- Provide additional guidance on how applicable wage, equal employment opportunity, and occupational safety protections should be enforced by accreditors and/or DOL under the IRAP model. The National Apprenticeship Act of 1937 (29 U.S. Code § 50) empowers the Secretary of Labor to establish “labor standards necessary to safeguard the welfare of apprentices.” Under the Registered Apprenticeship (RA) system, DOL and State Apprenticeship Agencies play a significant role in ensuring wage, employment, and safety protections for apprentices. Yet the IRAP model does not provide guidelines related to wage, equal employment opportunity (EEO), and occupational safety monitoring, enforcement, and complaint procedures. Instead, the ICR simply requires prospective IRAP accreditors to list the evidence it will require to verify IRAPs are paying apprentices the applicable minimum wage or federally-approved stipend (Section II-C), describe the policies and procedures it will adopt to verify IRAPs adhere to all applicable federal, state, and local EEO laws and regulations (Section II-G), and provide an affirmation that it will require programs it accredits to provide a safe working environment for apprentices that adheres to all applicable federal, state, and local safety laws and regulations (Section III-C). Pursuant to DOL’s authority under the National Apprenticeship Act, we suggest that the Department clearly articulate how it plans to work in coordination with IRAP accreditors to enforce wage, employment, and occupational safety protections.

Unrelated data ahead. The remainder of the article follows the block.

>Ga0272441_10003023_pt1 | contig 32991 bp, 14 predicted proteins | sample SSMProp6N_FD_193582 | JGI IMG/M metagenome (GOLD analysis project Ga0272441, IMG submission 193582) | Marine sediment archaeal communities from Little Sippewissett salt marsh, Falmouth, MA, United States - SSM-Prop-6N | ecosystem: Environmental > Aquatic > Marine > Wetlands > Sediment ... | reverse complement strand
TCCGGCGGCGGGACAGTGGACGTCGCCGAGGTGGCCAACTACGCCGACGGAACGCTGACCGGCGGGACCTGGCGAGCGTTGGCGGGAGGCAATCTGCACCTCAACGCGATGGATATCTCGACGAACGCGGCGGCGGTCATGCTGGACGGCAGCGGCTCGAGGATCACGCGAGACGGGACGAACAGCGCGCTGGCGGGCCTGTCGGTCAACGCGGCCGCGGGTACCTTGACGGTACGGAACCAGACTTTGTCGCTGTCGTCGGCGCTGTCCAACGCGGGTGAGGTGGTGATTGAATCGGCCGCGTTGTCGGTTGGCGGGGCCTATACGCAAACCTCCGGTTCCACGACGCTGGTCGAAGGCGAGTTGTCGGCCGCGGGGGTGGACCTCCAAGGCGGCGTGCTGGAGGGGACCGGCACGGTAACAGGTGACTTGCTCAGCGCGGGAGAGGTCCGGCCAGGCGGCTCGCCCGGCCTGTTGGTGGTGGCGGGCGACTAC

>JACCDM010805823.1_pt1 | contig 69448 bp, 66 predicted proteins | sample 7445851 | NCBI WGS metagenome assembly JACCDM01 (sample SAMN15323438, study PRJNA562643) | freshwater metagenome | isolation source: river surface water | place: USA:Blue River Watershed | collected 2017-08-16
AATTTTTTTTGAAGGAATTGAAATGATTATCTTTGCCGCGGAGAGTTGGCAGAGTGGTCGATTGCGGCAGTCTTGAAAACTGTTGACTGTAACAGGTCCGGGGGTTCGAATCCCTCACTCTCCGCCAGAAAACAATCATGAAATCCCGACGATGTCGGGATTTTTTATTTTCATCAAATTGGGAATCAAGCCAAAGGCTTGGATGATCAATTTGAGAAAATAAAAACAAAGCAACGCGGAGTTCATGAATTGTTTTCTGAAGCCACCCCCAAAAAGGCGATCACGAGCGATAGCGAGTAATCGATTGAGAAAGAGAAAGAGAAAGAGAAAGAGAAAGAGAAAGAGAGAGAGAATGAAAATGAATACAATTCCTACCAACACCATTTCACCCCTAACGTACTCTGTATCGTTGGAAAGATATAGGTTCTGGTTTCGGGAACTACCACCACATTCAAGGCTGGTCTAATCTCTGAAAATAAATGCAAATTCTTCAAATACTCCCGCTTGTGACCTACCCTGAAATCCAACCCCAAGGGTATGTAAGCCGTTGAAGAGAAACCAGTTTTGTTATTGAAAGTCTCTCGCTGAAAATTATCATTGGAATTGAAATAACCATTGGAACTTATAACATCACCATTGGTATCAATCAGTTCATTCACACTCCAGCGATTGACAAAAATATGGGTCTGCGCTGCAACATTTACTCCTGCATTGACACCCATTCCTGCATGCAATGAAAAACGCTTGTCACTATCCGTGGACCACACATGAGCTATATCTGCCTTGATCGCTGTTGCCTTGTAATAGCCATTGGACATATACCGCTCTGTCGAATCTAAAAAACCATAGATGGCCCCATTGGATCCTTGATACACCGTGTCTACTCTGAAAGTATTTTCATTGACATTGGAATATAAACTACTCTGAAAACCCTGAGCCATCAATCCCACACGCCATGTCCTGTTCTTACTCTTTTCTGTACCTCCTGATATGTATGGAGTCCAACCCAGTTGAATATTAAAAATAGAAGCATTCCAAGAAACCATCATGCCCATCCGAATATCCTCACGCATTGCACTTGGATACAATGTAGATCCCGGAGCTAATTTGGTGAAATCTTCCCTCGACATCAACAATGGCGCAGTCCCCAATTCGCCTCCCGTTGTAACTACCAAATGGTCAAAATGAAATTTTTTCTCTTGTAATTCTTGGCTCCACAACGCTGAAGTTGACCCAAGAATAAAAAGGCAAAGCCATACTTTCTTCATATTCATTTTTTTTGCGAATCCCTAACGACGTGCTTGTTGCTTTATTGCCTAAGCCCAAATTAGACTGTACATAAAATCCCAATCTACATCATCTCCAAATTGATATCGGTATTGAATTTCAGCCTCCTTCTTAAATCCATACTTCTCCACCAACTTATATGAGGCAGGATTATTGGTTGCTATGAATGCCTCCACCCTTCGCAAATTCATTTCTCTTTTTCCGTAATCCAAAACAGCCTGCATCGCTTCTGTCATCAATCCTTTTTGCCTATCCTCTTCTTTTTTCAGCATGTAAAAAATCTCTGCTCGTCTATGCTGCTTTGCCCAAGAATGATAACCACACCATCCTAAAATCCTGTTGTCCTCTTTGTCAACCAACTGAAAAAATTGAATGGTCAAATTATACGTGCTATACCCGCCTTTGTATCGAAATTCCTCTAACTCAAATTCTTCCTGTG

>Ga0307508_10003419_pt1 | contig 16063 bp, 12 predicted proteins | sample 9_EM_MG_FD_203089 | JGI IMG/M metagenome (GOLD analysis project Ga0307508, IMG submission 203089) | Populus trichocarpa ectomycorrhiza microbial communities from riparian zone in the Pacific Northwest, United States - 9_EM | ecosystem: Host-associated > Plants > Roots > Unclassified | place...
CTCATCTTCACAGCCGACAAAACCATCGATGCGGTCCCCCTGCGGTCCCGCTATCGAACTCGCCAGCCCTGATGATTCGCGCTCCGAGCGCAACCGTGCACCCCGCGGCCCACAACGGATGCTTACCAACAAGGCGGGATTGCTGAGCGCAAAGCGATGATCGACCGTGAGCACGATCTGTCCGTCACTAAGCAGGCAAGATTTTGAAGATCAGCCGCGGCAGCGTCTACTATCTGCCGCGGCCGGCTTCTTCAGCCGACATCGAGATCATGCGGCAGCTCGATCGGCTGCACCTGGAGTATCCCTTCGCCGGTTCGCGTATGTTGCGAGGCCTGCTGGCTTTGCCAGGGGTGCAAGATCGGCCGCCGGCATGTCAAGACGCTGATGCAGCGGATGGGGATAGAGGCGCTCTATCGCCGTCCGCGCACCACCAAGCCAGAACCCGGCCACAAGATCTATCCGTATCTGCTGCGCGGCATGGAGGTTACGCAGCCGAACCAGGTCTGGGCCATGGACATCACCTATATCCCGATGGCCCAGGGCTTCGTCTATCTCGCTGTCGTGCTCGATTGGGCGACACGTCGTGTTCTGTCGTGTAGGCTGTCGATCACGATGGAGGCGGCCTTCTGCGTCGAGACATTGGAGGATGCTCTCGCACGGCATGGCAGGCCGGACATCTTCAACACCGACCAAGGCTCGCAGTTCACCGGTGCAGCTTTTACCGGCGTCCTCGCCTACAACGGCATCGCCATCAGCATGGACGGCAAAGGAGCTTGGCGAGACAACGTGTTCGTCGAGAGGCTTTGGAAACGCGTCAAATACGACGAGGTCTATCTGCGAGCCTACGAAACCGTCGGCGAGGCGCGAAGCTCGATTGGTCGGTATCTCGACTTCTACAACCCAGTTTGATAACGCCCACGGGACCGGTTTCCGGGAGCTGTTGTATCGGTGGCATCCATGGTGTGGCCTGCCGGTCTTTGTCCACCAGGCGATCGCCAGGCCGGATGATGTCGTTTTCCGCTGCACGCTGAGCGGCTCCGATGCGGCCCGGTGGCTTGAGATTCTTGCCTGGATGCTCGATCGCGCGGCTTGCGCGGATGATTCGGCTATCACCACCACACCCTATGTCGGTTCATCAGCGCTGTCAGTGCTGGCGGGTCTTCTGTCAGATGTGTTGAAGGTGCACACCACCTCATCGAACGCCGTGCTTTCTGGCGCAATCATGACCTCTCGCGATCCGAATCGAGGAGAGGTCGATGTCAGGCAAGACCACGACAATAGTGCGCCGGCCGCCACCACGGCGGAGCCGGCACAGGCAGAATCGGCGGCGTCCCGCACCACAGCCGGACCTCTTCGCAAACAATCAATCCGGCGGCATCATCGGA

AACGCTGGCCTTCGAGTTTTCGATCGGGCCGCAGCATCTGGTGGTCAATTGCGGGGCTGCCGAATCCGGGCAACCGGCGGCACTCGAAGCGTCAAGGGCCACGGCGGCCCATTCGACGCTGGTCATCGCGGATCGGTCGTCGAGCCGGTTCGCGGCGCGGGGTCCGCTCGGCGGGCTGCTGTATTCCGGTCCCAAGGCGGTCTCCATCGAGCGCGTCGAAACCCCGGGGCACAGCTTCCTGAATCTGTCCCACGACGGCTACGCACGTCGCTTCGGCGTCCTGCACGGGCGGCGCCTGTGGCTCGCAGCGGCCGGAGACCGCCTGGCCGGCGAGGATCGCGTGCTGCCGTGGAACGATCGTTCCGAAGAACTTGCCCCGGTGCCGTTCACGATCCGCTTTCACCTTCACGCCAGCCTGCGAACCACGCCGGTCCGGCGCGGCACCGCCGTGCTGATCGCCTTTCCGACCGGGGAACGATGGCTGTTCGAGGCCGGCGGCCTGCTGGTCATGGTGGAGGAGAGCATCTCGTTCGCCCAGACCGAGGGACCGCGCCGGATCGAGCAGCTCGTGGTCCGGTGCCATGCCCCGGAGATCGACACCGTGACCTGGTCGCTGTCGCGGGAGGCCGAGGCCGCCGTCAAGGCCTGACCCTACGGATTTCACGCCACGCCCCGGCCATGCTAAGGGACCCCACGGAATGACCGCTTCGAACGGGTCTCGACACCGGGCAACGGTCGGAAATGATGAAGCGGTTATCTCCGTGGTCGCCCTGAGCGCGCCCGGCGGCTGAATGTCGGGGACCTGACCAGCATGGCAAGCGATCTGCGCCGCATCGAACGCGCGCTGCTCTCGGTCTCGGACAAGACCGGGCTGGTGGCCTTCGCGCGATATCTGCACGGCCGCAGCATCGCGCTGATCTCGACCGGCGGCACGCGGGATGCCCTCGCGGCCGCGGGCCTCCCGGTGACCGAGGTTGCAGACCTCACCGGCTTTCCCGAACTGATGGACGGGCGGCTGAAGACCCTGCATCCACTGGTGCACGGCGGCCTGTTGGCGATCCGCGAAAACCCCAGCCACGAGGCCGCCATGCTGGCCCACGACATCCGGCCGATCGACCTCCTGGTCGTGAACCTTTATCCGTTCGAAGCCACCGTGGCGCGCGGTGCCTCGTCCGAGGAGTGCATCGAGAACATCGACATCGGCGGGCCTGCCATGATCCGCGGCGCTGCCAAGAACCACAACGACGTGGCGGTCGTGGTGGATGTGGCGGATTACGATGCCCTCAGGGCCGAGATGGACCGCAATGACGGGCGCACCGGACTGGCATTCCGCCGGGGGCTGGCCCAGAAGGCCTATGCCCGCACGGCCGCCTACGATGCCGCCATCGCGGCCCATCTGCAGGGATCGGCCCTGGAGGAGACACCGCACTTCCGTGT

- Clarify whether and from whom IRAP accreditors can require fees for accreditation services. Under the existing RA system, there is no system of costs or fees to approve and register apprenticeship programs at the state or federal level. The July 2018 Training and Employment Notice (TEN) (No. 3-18), Creating Industry-Recognized Apprenticeship Programs to Expand Opportunity in America, and the accompanying ICR documents do not mention whether an accreditor in the IRAP program may charge a fee for the service of accreditation, as many academic accreditation bodies do. Charging fees to accredit apprenticeship programs will be a burden to employers and could add a significant cost to the U.S. system of apprenticeships. Fees for accreditation could also impact the ability of small- and medium-sized business to participate in IRAP apprenticeships. DOL should provide clarity and guidance on the ability of IRAP accreditors to charge fees and consider assessing the potential impact of fees on employers and program providers.
Our organizations appreciate the opportunity to provide feedback on this ICR and look forward to engaging with DOL to ensure the efficiency, effectiveness, and equitability of the proposed IRAP model.